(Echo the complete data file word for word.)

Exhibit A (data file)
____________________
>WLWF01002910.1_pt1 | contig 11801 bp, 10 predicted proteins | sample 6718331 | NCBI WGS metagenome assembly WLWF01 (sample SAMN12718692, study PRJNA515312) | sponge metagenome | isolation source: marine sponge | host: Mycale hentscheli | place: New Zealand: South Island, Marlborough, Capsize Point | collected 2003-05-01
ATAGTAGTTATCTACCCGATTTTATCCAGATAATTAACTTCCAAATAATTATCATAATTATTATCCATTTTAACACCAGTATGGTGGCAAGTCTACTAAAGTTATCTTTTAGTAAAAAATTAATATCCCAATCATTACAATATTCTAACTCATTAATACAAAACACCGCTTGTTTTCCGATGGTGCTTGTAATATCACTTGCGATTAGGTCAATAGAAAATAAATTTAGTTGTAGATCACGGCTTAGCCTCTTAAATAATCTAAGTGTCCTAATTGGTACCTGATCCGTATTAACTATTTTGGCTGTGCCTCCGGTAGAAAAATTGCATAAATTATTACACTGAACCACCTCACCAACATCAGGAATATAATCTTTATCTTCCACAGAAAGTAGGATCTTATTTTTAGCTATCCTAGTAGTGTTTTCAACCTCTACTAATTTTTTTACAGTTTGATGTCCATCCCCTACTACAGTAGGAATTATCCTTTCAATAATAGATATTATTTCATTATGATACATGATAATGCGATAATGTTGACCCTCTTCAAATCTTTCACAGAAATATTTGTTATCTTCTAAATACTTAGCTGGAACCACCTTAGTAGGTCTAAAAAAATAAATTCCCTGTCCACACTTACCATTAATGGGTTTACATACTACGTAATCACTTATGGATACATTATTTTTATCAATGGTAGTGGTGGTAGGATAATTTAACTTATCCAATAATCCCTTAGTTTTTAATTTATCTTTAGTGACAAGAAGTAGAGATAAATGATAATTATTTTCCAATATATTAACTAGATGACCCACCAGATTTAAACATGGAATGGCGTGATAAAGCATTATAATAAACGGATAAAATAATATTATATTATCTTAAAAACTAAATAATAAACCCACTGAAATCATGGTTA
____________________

>WLWF01002910.1_pt1 | contig 11801 bp, 10 predicted proteins | sample 6718331 | NCBI WGS metagenome assembly WLWF01 (sample SAMN12718692, study PRJNA515312) | sponge metagenome | isolation source: marine sponge | host: Mycale hentscheli | place: New Zealand: South Island, Marlborough, Capsize Point | collected 2003-05-01
ATAGTAGTTATCTACCCGATTTTATCCAGATAATTAACTTCCAAATAATTATCATAATTATTATCCATTTTAACACCAGTATGGTGGCAAGTCTACTAAAGTTATCTTTTAGTAAAAAATTAATATCCCAATCATTACAATATTCTAACTCATTAATACAAAACACCGCTTGTTTTCCGATGGTGCTTGTAATATCACTTGCGATTAGGTCAATAGAAAATAAATTTAGTTGTAGATCACGGCTTAGCCTCTTAAATAATCTAAGTGTCCTAATTGGTACCTGATCCGTATTAACTATTTTGGCTGTGCCTCCGGTAGAAAAATTGCATAAATTATTACACTGAACCACCTCACCAACATCAGGAATATAATCTTTATCTTCCACAGAAAGTAGGATCTTATTTTTAGCTATCCTAGTAGTGTTTTCAACCTCTACTAATTTTTTTACAGTTTGATGTCCATCCCCTACTACAGTAGGAATTATCCTTTCAATAATAGATATTATTTCATTATGATACATGATAATGCGATAATGTTGACCCTCTTCAAATCTTTCACAGAAATATTTGTTATCTTCTAAATACTTAGCTGGAACCACCTTAGTAGGTCTAAAAAAATAAATTCCCTGTCCACACTTACCATTAATGGGTTTACATACTACGTAATCACTTATGGATACATTATTTTTATCAATGGTAGTGGTGGTAGGATAATTTAACTTATCCAATAATCCCTTAGTTTTTAATTTATCTTTAGTGACAAGAAGTAGAGATAAATGATAATTATTTTCCAATATATTAACTAGATGACCCACCAGATTTAAACATGGAATGGCGTGATAAAGCATTATAATAAACGGATAAAATAATATTATATTATCTTAAAAACTAAATAATAAACCCACTGAAATCATGGTTA